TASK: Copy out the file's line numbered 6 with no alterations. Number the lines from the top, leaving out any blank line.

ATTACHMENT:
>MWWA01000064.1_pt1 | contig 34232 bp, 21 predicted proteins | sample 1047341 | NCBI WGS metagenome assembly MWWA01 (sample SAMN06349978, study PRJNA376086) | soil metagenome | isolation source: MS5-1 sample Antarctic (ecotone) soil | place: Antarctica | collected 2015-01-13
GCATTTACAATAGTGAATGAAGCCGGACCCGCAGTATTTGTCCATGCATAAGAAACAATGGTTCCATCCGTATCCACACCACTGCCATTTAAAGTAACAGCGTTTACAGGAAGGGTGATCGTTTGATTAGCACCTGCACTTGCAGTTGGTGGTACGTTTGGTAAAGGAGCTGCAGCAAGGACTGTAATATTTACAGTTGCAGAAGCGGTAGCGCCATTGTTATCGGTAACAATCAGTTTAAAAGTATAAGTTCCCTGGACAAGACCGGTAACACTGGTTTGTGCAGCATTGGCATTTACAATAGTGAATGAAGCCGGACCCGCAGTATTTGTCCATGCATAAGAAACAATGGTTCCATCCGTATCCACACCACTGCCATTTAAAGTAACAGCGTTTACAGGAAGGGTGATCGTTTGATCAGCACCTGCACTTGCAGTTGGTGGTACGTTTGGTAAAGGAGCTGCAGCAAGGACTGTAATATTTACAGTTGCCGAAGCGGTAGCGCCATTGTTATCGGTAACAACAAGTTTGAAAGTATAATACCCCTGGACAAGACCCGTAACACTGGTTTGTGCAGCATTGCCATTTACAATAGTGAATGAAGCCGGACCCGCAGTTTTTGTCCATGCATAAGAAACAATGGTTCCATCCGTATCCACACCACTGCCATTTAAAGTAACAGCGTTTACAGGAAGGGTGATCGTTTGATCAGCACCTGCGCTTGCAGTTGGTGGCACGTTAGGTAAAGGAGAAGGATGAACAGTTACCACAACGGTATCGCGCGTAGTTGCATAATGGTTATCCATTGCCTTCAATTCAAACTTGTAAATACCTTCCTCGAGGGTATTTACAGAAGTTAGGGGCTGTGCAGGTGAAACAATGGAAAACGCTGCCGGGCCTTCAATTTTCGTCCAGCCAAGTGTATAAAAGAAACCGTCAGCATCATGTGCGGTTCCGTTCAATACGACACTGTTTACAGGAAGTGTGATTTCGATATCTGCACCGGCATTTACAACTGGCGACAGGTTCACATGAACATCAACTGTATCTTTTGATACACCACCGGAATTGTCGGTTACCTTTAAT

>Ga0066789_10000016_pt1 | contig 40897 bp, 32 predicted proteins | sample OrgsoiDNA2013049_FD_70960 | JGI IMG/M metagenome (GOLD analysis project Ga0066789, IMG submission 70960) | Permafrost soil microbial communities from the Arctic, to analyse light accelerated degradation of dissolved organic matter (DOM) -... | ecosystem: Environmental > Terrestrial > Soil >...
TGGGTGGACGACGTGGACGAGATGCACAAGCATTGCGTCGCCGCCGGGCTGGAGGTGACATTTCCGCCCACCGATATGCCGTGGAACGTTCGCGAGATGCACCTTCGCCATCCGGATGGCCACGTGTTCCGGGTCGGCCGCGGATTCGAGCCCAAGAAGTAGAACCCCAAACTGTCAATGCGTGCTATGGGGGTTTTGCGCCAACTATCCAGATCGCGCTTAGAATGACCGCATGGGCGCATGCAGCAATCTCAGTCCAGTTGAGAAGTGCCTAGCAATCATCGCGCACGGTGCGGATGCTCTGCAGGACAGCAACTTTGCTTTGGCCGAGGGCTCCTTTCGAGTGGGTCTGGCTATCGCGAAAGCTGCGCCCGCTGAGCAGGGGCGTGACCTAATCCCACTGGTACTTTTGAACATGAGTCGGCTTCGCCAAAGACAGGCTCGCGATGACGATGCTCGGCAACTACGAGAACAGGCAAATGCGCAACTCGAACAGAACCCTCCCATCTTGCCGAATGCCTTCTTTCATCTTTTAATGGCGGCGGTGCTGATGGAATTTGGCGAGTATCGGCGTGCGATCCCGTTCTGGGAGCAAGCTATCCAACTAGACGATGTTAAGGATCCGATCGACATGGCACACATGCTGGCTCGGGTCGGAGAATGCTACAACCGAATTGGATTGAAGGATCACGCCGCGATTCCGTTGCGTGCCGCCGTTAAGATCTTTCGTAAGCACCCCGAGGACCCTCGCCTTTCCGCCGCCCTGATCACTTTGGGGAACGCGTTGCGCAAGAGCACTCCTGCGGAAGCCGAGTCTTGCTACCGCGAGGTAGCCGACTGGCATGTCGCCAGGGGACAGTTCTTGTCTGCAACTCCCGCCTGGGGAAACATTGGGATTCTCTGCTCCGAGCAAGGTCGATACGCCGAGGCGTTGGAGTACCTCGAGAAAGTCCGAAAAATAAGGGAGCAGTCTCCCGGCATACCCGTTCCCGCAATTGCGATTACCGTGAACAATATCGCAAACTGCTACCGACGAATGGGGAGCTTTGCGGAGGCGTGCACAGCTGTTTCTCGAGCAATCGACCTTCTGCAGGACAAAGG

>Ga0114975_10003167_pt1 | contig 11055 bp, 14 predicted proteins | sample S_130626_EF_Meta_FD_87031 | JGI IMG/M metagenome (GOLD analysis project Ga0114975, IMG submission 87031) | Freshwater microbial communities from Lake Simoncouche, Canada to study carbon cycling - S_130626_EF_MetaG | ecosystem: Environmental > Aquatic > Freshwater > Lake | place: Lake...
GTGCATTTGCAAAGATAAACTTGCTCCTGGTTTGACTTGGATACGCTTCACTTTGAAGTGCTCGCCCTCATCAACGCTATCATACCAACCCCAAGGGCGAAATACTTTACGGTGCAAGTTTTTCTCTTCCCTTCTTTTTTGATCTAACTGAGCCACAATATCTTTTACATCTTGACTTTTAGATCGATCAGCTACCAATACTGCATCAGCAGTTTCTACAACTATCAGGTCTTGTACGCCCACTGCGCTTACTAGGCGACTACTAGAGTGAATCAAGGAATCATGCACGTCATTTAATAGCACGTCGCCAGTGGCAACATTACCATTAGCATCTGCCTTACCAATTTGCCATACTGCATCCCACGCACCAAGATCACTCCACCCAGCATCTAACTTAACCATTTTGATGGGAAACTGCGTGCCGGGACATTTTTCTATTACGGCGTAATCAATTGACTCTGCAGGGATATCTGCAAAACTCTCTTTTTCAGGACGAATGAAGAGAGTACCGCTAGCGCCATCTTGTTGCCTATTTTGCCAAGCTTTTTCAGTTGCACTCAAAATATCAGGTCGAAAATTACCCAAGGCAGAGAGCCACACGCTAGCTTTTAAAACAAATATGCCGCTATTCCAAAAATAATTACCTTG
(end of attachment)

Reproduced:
GTGCATTTGCAAAGATAAACTTGCTCCTGGTTTGACTTGGATACGCTTCACTTTGAAGTGCTCGCCCTCATCAACGCTATCATACCAACCCCAAGGGCGAAATACTTTACGGTGCAAGTTTTTCTCTTCCCTTCTTTTTTGATCTAACTGAGCCACAATATCTTTTACATCTTGACTTTTAGATCGATCAGCTACCAATACTGCATCAGCAGTTTCTACAACTATCAGGTCTTGTACGCCCACTGCGCTTACTAGGCGACTACTAGAGTGAATCAAGGAATCATGCACGTCATTTAATAGCACGTCGCCAGTGGCAACATTACCATTAGCATCTGCCTTACCAATTTGCCATACTGCATCCCACGCACCAAGATCACTCCACCCAGCATCTAACTTAACCATTTTGATGGGAAACTGCGTGCCGGGACATTTTTCTATTACGGCGTAATCAATTGACTCTGCAGGGATATCTGCAAAACTCTCTTTTTCAGGACGAATGAAGAGAGTACCGCTAGCGCCATCTTGTTGCCTATTTTGCCAAGCTTTTTCAGTTGCACTCAAAATATCAGGTCGAAAATTACCCAAGGCAGAGAGCCACACGCTAGCTTTTAAAACAAATATGCCGCTATTCCAAAAATAATTACCTTG